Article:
- Advice #1: Seek expert help. The well-stocked Port Charlotte tackle shop called Fish’n Frank’s offers charter captain advice from local fishing specialists.
- Advice #2: Keep an optimistic focus. Share a grin and good questions to identify the best fishing methods.
- Advice #3: Tackle care. The legendary fish-filled backwaters of Charlotte Harbor demand that every angler check lines, leaders and hooks often.
By Forrest Fisher
In the sun-kissed kingdom of Southwest Florida, shimmering waters meet pristine beaches, and tales of fun, exploration, and daring adventure unfold with each fishing trip.
More than once a week, Simon Cremin embarks on a journey to share his unmatchable passion for fishing and the sea. Originally from the United Kingdom, Simon resides with his family in the United States. He is transitioning from fishing in Europe, where the goal was to catch toothy northern pike and musky.
Today, Simon sets out to find and conquer the mighty Apex predators that roam the coastal waters of the Gulf of Mexico. Facing the challenge of choosing the right fishing gear and learning where to fish with success, Simon works with optimistic focus, a grin, and a curious expression to develop answers that satisfy his call for challenging the deep. His fully equipped 19-foot fiberglass Sailfish Boat, powered by a 90 horsepower Yamaha 4-stroke outboard, transports him and his fishing friends to their destination quickly and affordably.
His home base of operations for learning more about the nationally famous tarpon waterway of Charlotte Harbor, Bull Bay, and Boca Grande is a well-stocked tackle shop called Fish’n Frank’s (941-625-3888). Recently rebuilt after a fiery vehicle accident burned the homey, 5-decades-old tackle store to the ground, the new location in a plaza is located at 4200 Tamiami Trail (US Route 41) in Port Charlotte, FL. Store manager, Robert Lugiewicz, offers a complete and friendly service with live bait, frozen bait, lures, rods, reels, and line, all at affordable prices. Maybe the best part is that the store is filled with nautical wall maps, silent conversations, and finger-pointing to hotspots with fishy details, explanations, and a grin to cheer you on your way. The Lugiewicz staff provides the most considerable degree of encouragement to newbies and retirees that enter this legendary tackle store domain. The visitors find a boost of honest help on what, when, where and how to catch fish. Simon will agree because, with their help, Simon has succeeded.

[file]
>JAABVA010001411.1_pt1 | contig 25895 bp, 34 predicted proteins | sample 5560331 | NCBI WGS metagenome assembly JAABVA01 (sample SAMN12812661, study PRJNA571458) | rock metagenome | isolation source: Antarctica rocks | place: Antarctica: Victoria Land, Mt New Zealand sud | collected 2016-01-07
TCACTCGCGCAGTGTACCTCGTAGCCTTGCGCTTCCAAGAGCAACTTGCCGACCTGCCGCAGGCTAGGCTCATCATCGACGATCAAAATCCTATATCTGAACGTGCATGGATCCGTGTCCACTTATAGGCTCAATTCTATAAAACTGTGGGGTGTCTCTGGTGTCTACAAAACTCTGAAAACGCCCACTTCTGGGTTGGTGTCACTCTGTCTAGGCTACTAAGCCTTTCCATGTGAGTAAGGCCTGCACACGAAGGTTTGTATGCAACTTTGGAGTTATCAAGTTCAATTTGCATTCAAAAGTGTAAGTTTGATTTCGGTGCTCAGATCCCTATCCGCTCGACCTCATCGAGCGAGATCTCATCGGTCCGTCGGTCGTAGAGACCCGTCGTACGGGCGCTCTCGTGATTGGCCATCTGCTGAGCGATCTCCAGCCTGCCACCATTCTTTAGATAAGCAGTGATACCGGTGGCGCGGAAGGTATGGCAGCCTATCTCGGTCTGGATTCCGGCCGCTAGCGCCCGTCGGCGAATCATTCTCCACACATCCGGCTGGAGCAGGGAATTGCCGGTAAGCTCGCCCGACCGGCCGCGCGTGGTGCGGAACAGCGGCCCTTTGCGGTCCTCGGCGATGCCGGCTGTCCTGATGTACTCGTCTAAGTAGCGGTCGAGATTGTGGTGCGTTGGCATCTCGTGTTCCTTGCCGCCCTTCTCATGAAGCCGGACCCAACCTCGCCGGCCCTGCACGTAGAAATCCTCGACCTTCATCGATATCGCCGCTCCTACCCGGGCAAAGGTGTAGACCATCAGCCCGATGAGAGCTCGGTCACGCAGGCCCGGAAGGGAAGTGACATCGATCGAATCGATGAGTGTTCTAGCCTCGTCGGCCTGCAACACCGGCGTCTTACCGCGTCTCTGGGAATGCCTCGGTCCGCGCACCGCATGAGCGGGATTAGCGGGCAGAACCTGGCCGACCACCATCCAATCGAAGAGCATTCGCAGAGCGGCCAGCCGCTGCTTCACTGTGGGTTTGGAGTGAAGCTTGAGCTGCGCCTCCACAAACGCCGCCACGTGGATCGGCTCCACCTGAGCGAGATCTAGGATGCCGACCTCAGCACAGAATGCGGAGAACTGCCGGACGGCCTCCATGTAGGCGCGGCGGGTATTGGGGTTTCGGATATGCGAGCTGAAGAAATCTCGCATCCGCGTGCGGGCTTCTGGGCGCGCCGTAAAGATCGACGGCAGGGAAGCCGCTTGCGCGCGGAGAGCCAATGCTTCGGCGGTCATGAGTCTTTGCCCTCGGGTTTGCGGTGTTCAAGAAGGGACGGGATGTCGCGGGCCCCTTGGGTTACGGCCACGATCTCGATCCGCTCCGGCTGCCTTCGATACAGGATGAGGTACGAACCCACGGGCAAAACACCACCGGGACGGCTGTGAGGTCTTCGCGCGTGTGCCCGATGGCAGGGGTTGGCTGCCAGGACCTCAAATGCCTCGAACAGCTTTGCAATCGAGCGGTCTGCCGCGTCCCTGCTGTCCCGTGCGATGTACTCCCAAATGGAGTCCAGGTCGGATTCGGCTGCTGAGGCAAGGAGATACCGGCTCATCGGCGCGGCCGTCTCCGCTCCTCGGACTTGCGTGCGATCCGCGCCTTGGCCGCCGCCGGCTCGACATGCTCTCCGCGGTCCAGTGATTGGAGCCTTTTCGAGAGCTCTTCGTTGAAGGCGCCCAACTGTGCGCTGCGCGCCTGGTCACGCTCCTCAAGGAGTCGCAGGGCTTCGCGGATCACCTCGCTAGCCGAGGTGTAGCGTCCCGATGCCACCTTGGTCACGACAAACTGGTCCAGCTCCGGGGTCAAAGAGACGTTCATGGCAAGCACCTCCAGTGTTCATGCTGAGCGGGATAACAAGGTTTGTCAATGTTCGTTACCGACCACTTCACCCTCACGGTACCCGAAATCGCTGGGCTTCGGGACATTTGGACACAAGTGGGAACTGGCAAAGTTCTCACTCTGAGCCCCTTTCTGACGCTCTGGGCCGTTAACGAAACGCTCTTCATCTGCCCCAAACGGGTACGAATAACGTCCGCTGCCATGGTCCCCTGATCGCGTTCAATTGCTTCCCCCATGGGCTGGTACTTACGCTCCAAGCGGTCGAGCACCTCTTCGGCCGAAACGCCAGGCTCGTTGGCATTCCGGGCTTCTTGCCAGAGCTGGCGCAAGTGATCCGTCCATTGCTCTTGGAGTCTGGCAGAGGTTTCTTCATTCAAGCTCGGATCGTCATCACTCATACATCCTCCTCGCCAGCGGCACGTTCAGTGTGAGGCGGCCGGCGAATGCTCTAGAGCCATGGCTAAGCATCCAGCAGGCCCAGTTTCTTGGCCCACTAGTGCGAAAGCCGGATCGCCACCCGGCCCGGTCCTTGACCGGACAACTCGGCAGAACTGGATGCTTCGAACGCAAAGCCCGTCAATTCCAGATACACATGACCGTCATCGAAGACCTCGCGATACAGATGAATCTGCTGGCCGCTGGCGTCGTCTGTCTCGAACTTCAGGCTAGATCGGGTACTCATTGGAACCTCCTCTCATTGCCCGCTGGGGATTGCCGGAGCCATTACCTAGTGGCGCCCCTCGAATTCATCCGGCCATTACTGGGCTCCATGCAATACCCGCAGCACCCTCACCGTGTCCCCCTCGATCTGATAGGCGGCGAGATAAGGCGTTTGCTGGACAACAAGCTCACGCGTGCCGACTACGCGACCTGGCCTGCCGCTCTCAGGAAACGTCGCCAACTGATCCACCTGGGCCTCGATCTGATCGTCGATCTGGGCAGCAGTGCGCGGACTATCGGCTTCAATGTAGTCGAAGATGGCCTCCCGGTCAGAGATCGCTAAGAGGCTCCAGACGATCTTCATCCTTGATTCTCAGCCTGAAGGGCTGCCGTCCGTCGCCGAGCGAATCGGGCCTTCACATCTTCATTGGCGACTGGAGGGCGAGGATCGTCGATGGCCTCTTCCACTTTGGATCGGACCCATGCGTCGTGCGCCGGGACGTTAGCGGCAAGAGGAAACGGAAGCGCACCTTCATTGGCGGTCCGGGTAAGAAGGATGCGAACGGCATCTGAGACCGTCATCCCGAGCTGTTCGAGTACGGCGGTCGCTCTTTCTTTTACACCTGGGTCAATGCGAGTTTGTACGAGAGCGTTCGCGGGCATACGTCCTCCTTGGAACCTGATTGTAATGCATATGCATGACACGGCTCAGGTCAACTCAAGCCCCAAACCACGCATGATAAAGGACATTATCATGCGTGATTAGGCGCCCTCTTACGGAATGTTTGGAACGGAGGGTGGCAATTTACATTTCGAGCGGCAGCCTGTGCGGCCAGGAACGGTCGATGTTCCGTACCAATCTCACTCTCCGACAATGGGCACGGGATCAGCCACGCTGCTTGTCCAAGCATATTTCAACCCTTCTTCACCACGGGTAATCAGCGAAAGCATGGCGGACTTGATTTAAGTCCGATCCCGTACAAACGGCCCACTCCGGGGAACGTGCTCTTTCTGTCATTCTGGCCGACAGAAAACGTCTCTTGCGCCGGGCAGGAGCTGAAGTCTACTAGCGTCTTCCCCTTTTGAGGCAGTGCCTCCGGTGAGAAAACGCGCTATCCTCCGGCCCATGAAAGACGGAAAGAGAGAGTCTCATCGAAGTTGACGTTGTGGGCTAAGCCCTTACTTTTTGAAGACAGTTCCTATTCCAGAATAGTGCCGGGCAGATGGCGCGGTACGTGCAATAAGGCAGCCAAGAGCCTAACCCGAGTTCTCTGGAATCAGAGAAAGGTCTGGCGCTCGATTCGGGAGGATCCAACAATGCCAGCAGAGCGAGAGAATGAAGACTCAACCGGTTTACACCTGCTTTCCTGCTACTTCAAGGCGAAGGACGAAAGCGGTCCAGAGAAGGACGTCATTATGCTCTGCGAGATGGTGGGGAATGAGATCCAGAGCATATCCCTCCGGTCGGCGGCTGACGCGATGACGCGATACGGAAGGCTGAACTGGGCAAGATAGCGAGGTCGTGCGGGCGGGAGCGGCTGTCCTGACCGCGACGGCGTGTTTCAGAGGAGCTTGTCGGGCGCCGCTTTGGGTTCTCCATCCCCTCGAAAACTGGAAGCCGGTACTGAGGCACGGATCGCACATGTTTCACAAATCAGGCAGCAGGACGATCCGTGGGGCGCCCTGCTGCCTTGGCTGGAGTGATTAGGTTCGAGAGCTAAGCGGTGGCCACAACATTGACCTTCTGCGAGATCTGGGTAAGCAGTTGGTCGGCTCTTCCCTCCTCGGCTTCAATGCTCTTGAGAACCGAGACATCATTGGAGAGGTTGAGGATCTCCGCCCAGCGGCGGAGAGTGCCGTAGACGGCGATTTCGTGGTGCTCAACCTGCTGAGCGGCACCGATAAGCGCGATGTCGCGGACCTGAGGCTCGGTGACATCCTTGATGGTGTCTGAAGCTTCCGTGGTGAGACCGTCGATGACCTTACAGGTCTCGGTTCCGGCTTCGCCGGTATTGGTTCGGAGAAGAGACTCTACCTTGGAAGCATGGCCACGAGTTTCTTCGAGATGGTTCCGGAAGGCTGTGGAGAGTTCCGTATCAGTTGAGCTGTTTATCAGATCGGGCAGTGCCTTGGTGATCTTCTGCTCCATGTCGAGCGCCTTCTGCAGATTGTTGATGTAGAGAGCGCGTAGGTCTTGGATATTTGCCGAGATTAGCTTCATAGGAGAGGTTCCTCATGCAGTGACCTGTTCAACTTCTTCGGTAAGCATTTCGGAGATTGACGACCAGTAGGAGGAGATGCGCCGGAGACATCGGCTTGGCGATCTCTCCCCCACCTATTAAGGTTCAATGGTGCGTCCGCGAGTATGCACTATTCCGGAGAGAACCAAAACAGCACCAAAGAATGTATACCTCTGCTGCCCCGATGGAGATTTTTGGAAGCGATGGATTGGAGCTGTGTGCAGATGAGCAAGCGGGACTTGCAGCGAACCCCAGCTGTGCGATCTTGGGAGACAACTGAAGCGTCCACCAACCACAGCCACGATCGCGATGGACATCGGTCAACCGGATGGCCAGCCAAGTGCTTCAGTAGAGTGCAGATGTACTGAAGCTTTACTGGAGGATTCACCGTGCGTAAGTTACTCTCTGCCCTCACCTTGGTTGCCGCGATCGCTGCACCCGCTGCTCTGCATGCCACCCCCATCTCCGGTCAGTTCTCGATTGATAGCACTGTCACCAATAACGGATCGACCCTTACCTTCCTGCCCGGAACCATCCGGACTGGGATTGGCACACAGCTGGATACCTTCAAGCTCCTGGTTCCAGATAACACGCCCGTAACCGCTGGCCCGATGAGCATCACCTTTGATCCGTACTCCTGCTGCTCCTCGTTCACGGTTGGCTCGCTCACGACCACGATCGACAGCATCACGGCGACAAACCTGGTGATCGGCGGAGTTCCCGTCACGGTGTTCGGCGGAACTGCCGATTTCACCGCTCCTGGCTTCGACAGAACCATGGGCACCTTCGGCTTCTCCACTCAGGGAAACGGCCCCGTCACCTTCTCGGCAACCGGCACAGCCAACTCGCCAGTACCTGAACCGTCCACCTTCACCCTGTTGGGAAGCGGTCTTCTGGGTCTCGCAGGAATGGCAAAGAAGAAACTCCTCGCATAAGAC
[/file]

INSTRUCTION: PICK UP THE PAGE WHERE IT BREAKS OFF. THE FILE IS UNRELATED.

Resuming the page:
Launching in Charlotte County from Placida Park (6499 Boca Grande Causeway) or Charlotte Beach public boat ramp (4500 Harbor Blvd.), Simon usually meets up with one or two local friends. They check lines and leaders, then head out to explore the legendary, island-filled coastline and mangrove-filled backwaters of Charlotte Harbor. Simon says, “Each fishing trip is new to me, as I am still sort of new to the area. It’s fun to learn where to find fish, and we have found fish in some of the most remote areas imaginable.” Laughing a bit, Simon says, “Good thing most of my friends have little fear and a brave heart.”
Simon continues, “We fish simple. We use my electric bow motor to access secluded backwaters where we have found some of the largest fish, including Tarpon, Snook, Redfish and Speckled Trout. Of course, wherever we go, I focus on also catching a Shark, they are so powerful, and there are so many types here. I have learned with each fishing trip and have evolved to establish a simple system that offers an opportunity to catch multiple species, and sharks too.”